• More Prejudice.  They may go out of their way to point out how different they are from Utah Mormons, defining their self image as whatever the opposite is.   They may resent the dominant LDS culture when they are exposed to it because they feel they don’t fit in.  They may refuse to partake of the green jello, as it were.
  •  Anti-authoritarian.  Because their values and assumptions were formed outside of Utah culture, they may be quick to identify cultural differences that they reject.  They tend to be more questioning because of this cultural awareness.

Living in a Bubble

*NOTE 1:   In some cases, those who are raised cross-culturally further entrench into their Mormon cultural bubble and develop an elitist attitude toward local values.  This really only flourishes when parents have freely spoken with disdain about others.  They become ultra-Mormon to combat the wicked world that surrounds them.  The kids, however, still have to navigate both worlds. Unless the kids are home-schooled, they will probably get the crap beat out of them at school with this attitude.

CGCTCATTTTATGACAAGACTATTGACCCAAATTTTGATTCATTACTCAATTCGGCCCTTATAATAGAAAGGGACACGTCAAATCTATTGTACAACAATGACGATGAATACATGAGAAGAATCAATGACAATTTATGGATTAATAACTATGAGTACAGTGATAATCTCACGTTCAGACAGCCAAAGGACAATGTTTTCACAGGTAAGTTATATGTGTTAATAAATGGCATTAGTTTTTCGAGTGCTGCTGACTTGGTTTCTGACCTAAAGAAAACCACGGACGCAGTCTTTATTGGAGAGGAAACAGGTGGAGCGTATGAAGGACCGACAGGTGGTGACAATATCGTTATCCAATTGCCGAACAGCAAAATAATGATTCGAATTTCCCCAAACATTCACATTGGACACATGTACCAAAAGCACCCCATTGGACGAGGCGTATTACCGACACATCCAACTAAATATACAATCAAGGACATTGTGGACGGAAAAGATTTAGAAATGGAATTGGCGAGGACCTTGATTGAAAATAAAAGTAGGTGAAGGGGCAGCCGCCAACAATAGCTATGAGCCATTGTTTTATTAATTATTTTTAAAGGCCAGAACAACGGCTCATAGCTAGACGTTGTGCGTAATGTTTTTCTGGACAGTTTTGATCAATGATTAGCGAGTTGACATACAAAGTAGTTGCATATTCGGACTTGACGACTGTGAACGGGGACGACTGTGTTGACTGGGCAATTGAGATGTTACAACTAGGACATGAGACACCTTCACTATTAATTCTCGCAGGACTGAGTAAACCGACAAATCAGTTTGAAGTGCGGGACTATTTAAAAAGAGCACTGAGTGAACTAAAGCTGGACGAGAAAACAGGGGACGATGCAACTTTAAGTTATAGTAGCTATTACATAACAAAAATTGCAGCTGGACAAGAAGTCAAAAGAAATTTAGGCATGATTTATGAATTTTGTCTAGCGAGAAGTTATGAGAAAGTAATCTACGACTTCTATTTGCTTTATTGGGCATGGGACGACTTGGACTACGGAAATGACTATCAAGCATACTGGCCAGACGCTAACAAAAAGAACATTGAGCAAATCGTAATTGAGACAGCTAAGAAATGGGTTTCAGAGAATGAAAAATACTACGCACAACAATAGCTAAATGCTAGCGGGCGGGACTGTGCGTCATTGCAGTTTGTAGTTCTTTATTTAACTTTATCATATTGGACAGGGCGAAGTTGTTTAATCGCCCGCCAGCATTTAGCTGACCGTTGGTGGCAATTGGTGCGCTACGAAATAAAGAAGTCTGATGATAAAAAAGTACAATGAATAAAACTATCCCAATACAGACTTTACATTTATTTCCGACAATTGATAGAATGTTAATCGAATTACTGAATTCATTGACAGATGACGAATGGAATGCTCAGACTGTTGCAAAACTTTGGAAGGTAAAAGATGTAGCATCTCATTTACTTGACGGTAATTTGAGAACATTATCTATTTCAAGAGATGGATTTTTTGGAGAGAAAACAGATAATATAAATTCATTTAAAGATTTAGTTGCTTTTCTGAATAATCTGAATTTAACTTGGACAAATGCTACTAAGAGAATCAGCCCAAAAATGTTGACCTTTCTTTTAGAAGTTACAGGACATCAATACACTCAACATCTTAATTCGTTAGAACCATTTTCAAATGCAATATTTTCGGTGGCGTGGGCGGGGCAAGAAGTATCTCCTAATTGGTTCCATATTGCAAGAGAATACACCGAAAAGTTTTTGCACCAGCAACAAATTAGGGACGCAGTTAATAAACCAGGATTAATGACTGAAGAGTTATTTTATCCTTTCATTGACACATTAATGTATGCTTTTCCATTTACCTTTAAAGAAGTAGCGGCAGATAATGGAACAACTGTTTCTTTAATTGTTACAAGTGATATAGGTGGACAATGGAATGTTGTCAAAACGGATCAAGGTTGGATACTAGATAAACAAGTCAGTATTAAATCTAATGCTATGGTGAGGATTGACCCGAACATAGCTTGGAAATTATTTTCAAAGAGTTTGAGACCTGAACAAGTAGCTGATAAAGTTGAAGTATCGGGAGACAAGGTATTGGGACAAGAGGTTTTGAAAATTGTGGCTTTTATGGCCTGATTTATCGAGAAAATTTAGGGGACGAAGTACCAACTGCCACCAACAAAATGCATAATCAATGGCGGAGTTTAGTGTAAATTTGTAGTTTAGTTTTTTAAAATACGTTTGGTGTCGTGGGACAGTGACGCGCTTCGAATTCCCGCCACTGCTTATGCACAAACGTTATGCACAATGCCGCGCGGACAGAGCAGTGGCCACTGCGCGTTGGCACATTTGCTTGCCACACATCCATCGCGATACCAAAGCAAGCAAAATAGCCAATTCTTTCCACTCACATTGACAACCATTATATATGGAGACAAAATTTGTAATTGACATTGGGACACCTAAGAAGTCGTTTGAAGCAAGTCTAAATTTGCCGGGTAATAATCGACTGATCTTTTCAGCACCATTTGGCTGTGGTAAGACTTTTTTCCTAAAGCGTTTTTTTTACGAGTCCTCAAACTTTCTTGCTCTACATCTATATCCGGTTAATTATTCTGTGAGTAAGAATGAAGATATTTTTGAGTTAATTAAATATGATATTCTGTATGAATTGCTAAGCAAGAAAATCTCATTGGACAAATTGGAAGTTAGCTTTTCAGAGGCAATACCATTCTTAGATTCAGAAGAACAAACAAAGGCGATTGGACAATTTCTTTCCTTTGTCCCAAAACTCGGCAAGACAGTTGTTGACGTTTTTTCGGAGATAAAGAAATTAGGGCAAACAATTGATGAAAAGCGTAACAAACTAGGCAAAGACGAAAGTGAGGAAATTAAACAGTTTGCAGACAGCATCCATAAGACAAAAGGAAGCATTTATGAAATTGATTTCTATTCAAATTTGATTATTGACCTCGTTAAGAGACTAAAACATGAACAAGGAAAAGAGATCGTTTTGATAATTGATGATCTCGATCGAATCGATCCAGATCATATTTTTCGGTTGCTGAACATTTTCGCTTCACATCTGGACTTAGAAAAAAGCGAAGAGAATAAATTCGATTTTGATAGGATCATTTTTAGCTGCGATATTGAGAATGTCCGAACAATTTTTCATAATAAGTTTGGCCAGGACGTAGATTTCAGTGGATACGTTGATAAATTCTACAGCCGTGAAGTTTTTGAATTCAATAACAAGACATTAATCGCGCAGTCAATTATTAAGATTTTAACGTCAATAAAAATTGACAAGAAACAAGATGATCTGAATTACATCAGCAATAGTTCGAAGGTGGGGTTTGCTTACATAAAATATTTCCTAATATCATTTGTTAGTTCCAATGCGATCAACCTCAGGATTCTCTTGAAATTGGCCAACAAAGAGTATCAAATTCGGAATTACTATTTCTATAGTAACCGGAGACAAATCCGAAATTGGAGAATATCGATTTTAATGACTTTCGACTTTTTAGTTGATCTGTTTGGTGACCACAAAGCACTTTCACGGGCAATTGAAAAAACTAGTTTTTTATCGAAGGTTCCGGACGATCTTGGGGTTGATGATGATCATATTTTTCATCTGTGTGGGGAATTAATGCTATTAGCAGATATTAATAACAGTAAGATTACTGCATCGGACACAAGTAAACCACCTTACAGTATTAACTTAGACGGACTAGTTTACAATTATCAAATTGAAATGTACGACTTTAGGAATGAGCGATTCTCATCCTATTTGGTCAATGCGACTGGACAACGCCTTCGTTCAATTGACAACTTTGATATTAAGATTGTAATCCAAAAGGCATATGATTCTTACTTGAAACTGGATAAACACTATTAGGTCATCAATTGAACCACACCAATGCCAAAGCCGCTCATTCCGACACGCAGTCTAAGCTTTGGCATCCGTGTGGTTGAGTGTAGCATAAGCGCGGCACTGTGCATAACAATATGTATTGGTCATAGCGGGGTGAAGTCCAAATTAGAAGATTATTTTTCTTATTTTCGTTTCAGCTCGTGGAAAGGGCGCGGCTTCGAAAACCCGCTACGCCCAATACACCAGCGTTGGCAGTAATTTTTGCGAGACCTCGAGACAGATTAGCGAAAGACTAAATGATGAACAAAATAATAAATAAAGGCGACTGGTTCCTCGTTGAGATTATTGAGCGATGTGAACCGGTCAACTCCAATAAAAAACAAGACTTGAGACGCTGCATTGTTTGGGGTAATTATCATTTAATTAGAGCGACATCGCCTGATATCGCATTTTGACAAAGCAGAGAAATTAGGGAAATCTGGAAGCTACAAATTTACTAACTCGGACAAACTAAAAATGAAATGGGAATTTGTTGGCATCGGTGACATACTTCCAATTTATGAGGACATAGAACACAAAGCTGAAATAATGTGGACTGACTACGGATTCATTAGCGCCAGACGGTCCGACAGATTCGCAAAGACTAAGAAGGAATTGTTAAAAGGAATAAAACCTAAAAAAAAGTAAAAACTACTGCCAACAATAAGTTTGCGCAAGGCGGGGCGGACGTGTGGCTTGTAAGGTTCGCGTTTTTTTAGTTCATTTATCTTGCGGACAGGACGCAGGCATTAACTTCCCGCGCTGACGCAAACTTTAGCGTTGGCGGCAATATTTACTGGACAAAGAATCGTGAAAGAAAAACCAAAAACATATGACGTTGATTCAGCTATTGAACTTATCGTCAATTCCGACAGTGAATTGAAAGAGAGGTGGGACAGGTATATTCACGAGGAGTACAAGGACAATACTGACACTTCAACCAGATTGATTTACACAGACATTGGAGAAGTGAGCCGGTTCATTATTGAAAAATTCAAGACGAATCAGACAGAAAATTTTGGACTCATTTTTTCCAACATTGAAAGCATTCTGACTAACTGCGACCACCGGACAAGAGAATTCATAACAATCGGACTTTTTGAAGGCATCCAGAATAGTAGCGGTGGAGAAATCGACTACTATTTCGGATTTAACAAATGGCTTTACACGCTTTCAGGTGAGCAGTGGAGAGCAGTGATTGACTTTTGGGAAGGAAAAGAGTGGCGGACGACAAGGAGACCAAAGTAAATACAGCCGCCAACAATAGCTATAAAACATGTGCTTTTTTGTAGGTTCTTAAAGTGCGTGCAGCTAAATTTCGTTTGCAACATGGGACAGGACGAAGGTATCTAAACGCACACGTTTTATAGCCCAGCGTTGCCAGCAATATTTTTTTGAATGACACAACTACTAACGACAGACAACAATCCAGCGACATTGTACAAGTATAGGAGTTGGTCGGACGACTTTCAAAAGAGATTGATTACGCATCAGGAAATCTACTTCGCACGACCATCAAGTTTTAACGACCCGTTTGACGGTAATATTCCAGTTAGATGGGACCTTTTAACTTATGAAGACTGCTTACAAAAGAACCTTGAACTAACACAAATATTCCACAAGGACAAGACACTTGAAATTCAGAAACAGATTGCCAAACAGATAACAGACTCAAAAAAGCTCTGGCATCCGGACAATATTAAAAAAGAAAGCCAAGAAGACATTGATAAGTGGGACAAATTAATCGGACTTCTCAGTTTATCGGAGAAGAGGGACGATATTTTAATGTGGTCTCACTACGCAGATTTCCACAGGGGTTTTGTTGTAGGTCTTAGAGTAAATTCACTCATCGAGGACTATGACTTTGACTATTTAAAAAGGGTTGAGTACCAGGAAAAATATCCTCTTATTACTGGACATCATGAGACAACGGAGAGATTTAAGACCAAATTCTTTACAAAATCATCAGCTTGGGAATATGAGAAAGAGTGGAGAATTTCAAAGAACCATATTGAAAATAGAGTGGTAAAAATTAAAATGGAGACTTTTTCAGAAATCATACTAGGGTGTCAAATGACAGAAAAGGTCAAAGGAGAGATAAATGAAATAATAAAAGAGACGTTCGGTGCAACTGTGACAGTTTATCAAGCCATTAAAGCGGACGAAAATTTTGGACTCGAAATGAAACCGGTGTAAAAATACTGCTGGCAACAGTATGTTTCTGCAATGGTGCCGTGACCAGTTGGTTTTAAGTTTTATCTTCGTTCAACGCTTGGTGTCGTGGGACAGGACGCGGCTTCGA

**NOTE 2:  To some extent, missionaries may develop a cross-cultural perspective, but there are two caveats:  (1) most missionaries are already adults with fully formed values and beliefs, so they see the new culture in contrast to their existing values, and (2) many missionaries are capable of maintaining the cultural bubble while serving; mission rules can act as a cocoon of cultural protection (their intended purpose if I’m not mistaken).

TCKs vs. Utah Mormons

This goes a long way toward explaining why there are some negative feelings toward Utah Mormons or from Utah Mormons toward Mormons TCKs.

  •  Insecurity.  It boils down to fear of rejection and in some cases, actual rejection.  Mormon TCKs know that they don’t fit in and either they want to or they don’t.  Either way, they want to be accepted for who they are, even though they are different and have different experiences.  Utah Mormons may feel threatened by outside perspectives because their religious values are tied up with their cultural values.  They may also feel that they are being judged as provincial or naive.  And sometimes they are provincial and naive.
  • Arrogance.  Both sides may feel smug and superior, either because they fit in or because they don’t.  Whether the arrogance is real or perceived, it creates a divide.

Are you a TCK Mormon?  Do you share any of these experiences or attitudes?  Discuss.